Have you ever been to heaven? Let me answer that for you – if you have never been to Marché Jean-Talon in Montréal, then no, you have not. Screw Disneyland, this is the happiest place on earth.
Have I told you yet about those couple of years I lived in Montréal? It’s the usual story you see, fall in love with some debonnaire Frenchman (he was Lebanese, actually, which only made the accent sexier) and run away to another country. I know, it was just Canada, but it was romantic while my visa lasted. When it ran out and I could not get a new one, I had to leave quickly, but the time I spent there changed my life completely, and this market changed the way this foodie looks at food forever.
In the two years I lived in the random French-speaking province above Vermont I learned a decent bit of French, or at least enough to carry on a basic conversation about hair, food, or with kids. I also became a barber and found a career that I love. I befriended a pig who loved bunnies and shoved you around with her nose when you weren’t loving on her enough. I learned to swear in Arabic. And I found food Nirvana.
Three Metro stops from our apartment in Ahuntsic and right at my transfer stop between the two trains that took me home from school and volunteering at the SPCA was Marché Jean-Talon. The market, opened in 1931, is sort of open year-round with the brick and mortar locations staying open through the winter. The open air market part is in full swing every day May through October. Forget about going on the weekends, it’s like going to Ikea on a Saturday and heaven is transformed into the 9th circle of hell.
On a nice weekday morning, however, this is what you get.
This was my grocery store. Each shop is a narrow little place, packed to the gills with specialized goodies. I split my shopping list into sections: boucherie (now to choose between the halal and regular ones), poissonnerie, boulangerie, fromagerie, épicerie and on and on. Then there are so many choices for each, but I always went to the butcher shop that carried Vosges Haut Chocolat. Because, well duh. Click through and drool. They also have a blog that makes you want to die. From pure joy. I kind of hurt inside when I read it.
The market is broken up into a number of sections. First you have the main market with the covered indoor areas and indoor shops up in the front. Most of this, especially the well-insulated entrance area are open year-round. The arms extending back are covered and can be enclosed somewhat for small shops, but they are mostly just opened up during the nicer parts of the year. The three arrows around the sides of the market are the adjoining brick and mortar shops.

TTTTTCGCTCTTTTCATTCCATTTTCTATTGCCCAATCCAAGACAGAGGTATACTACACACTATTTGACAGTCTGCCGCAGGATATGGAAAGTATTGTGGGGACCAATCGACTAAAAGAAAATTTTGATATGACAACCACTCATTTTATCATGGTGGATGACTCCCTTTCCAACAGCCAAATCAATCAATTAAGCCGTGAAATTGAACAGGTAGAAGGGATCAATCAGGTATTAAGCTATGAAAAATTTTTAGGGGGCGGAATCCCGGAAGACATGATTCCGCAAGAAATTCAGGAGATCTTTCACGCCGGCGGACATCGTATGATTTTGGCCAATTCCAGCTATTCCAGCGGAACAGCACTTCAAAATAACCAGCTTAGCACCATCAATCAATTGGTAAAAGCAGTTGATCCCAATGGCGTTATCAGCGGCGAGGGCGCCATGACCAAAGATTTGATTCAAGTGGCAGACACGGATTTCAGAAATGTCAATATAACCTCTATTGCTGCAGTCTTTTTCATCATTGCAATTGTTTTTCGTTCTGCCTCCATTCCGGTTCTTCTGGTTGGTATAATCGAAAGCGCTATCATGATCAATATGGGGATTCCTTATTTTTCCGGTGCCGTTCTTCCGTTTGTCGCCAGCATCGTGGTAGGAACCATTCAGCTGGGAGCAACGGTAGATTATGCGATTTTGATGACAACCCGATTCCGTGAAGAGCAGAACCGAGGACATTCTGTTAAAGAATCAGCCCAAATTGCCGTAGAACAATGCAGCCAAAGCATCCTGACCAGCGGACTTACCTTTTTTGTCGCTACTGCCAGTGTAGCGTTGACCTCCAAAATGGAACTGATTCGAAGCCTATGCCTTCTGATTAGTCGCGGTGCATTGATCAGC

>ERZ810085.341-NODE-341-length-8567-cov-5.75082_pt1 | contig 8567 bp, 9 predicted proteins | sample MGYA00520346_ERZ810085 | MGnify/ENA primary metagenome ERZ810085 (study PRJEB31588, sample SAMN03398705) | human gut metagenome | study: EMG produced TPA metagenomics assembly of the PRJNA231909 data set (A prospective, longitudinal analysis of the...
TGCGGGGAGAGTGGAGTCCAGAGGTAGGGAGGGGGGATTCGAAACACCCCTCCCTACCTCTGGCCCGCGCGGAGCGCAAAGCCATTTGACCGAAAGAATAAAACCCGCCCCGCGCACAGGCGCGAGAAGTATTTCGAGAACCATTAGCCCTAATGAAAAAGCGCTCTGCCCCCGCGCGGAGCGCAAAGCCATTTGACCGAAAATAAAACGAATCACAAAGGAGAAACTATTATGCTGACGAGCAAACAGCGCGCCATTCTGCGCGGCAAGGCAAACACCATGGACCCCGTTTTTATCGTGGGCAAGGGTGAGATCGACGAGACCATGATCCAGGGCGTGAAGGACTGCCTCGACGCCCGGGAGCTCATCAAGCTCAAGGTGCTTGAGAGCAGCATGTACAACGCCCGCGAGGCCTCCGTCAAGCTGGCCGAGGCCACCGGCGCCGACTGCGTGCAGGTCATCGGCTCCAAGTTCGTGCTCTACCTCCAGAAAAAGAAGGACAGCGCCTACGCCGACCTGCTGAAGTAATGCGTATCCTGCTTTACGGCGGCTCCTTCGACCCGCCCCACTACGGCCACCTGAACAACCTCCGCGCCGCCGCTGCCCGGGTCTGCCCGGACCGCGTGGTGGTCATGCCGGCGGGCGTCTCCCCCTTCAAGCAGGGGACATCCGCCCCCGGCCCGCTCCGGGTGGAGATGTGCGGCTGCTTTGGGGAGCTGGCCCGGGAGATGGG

You can get more than just groceries here. There is a kind of expensive but mind blowing kitchen supply store in there with gleaming copper cookware and an awesome supply of specialized kitchen gadgets if you make enough of a certain item to splurge on fancy unitasker kitchen items. There are florists selling cut flowers and things to plant, of both the floral and edible varieties and during the right time of the season you can accidentally turn a corner into a rainforest. And then there is the street food…
The inside of the entrance portion of the market is basically a big open warehouse. This is home to the roasted nut people that I am convinced coat their cashews in crack and the creperie stand. Perfect fast crepes loaded with all of the deliciousness you will see throughout this post.
Just behind and to the left of the Middle-Eastern bakery here is a really authentic Polish bakery They also make fresh homemade pierogi there. As a Chicago Polak, let me tell you how happy that made me. Did you know there are a freaking ton of Polish people in Montréal? Me neither, until I kept running into them everywhere. Being born and raised in Chicago, which has the highest concentration of Polish folks outside of Warsaw, I had no idea I had stumbled into another mecca for my peeps.
I like tomatoes. On things, in things, whatever, as long as they are mixed with stuff and perfectly ripe. Otherwise the goosh bothers me. These stands though, the people working them just cut you off a slice of just about anything to try before you buy and I found myself snacking on straight tomatoes sorta often. So perfect.
Flower land! We had a tiny apartment with a tiny vegetable garden in the back yard, but every time I came here I got it in my mind that we were working with an acre of land and tried to buy everything. Thankfully E had the sense to stop me.
Hello Middle-Eastern shop that carries almost nothing but olive oil. And sandwiches and a few other odds and ends. This would be different from the shop that only sold oil and vinegar and whole spices. If you have ever been looking for that perfect 50 year aged bottle of balsamic vinegar, that is where you find it. And they even have tiny thimble-sized cups for sampling. What is the sound for when you melt into a gooey puddle of drool? Bleurgh?
This is Chez Nino, where everyone knew me because I was always there. It has literally every kind of produce I ever needed, and things I had never heard of. I credit this place with teaching me food French for the most part. And Nino himself is the most awesome old dude ever. He introduced me to Salerno lemons, or so he called them. The closest thing I can find online are Ponderosa lemons, but they are the size of a Nerf football with a thick edible rind and sweeter on the inside. Find some, they may change your life.
Now that I am back in the States, and the Chicago suburbs at that, I do not have access to this kind of magic anymore. Papa Bear is a baker at Mariano’s Fresh Market, which is pretty darned awesome for a grocery store, but it is a grocery store nonetheless. Other than farmer’s markets and short of a visit to Montréal, I don’t know of a place I can get this kind of foodie inspiration again.